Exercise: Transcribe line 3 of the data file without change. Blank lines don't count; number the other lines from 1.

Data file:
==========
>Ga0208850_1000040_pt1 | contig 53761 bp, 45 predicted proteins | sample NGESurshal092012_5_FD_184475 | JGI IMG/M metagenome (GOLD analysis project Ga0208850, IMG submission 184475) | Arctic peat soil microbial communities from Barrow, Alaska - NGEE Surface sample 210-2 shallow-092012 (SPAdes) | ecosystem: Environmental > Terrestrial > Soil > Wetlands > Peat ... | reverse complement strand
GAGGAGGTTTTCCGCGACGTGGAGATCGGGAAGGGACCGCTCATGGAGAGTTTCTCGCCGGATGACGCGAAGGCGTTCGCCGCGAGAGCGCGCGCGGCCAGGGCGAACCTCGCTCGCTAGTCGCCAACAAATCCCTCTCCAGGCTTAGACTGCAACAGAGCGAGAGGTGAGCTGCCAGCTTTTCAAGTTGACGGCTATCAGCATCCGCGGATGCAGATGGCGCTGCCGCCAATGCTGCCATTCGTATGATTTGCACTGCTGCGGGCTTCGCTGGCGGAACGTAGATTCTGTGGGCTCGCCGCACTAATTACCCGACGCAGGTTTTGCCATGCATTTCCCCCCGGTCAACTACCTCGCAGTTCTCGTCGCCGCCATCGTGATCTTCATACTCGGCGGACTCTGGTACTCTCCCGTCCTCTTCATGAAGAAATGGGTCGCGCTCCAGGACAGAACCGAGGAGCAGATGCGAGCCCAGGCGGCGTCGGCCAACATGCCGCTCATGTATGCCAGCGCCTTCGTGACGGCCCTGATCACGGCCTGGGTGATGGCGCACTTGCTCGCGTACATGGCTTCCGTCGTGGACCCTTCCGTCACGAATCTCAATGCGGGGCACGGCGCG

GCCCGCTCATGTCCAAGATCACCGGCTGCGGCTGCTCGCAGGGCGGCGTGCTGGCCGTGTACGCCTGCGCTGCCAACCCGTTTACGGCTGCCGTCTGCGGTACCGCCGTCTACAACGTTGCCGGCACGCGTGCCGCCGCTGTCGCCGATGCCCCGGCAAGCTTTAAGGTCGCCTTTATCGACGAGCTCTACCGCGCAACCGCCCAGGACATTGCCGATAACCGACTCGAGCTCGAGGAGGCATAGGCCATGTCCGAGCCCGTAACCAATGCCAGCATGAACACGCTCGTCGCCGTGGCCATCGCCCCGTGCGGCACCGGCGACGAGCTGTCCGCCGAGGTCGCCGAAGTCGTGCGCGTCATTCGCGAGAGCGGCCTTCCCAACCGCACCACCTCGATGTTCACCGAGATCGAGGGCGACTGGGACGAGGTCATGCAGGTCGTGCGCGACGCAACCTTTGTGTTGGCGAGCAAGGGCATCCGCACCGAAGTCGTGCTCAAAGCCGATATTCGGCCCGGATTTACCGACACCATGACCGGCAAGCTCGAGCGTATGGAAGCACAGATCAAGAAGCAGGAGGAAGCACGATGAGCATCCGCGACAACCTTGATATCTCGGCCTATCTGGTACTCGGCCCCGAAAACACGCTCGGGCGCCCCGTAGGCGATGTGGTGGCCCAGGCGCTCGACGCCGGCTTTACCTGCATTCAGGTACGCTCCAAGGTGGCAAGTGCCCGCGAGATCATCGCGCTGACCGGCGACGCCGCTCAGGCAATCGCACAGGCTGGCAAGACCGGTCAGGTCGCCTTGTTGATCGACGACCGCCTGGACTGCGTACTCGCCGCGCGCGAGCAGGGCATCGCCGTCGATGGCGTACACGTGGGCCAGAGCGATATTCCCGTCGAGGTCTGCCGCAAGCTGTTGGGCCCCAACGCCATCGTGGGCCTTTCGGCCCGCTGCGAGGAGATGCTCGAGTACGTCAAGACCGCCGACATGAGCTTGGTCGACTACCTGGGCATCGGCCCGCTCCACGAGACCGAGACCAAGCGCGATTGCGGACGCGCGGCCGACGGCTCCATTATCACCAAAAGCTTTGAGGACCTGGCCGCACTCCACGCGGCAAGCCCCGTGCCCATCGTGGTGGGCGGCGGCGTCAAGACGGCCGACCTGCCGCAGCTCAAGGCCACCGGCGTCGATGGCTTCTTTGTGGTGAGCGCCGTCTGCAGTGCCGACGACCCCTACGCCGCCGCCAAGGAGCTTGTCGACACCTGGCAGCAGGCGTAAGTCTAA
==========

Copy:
GCCCGCTCATGTCCAAGATCACCGGCTGCGGCTGCTCGCAGGGCGGCGTGCTGGCCGTGTACGCCTGCGCTGCCAACCCGTTTACGGCTGCCGTCTGCGGTACCGCCGTCTACAACGTTGCCGGCACGCGTGCCGCCGCTGTCGCCGATGCCCCGGCAAGCTTTAAGGTCGCCTTTATCGACGAGCTCTACCGCGCAACCGCCCAGGACATTGCCGATAACCGACTCGAGCTCGAGGAGGCATAGGCCATGTCCGAGCCCGTAACCAATGCCAGCATGAACACGCTCGTCGCCGTGGCCATCGCCCCGTGCGGCACCGGCGACGAGCTGTCCGCCGAGGTCGCCGAAGTCGTGCGCGTCATTCGCGAGAGCGGCCTTCCCAACCGCACCACCTCGATGTTCACCGAGATCGAGGGCGACTGGGACGAGGTCATGCAGGTCGTGCGCGACGCAACCTTTGTGTTGGCGAGCAAGGGCATCCGCACCGAAGTCGTGCTCAAAGCCGATATTCGGCCCGGATTTACCGACACCATGACCGGCAAGCTCGAGCGTATGGAAGCACAGATCAAGAAGCAGGAGGAAGCACGATGAGCATCCGCGACAACCTTGATATCTCGGCCTATCTGGTACTCGGCCCCGAAAACACGCTCGGGCGCCCCGTAGGCGATGTGGTGGCCCAGGCGCTCGACGCCGGCTTTACCTGCATTCAGGTACGCTCCAAGGTGGCAAGTGCCCGCGAGATCATCGCGCTGACCGGCGACGCCGCTCAGGCAATCGCACAGGCTGGCAAGACCGGTCAGGTCGCCTTGTTGATCGACGACCGCCTGGACTGCGTACTCGCCGCGCGCGAGCAGGGCATCGCCGTCGATGGCGTACACGTGGGCCAGAGCGATATTCCCGTCGAGGTCTGCCGCAAGCTGTTGGGCCCCAACGCCATCGTGGGCCTTTCGGCCCGCTGCGAGGAGATGCTCGAGTACGTCAAGACCGCCGACATGAGCTTGGTCGACTACCTGGGCATCGGCCCGCTCCACGAGACCGAGACCAAGCGCGATTGCGGACGCGCGGCCGACGGCTCCATTATCACCAAAAGCTTTGAGGACCTGGCCGCACTCCACGCGGCAAGCCCCGTGCCCATCGTGGTGGGCGGCGGCGTCAAGACGGCCGACCTGCCGCAGCTCAAGGCCACCGGCGTCGATGGCTTCTTTGTGGTGAGCGCCGTCTGCAGTGCCGACGACCCCTACGCCGCCGCCAAGGAGCTTGTCGACACCTGGCAGCAGGCGTAAGTCTAA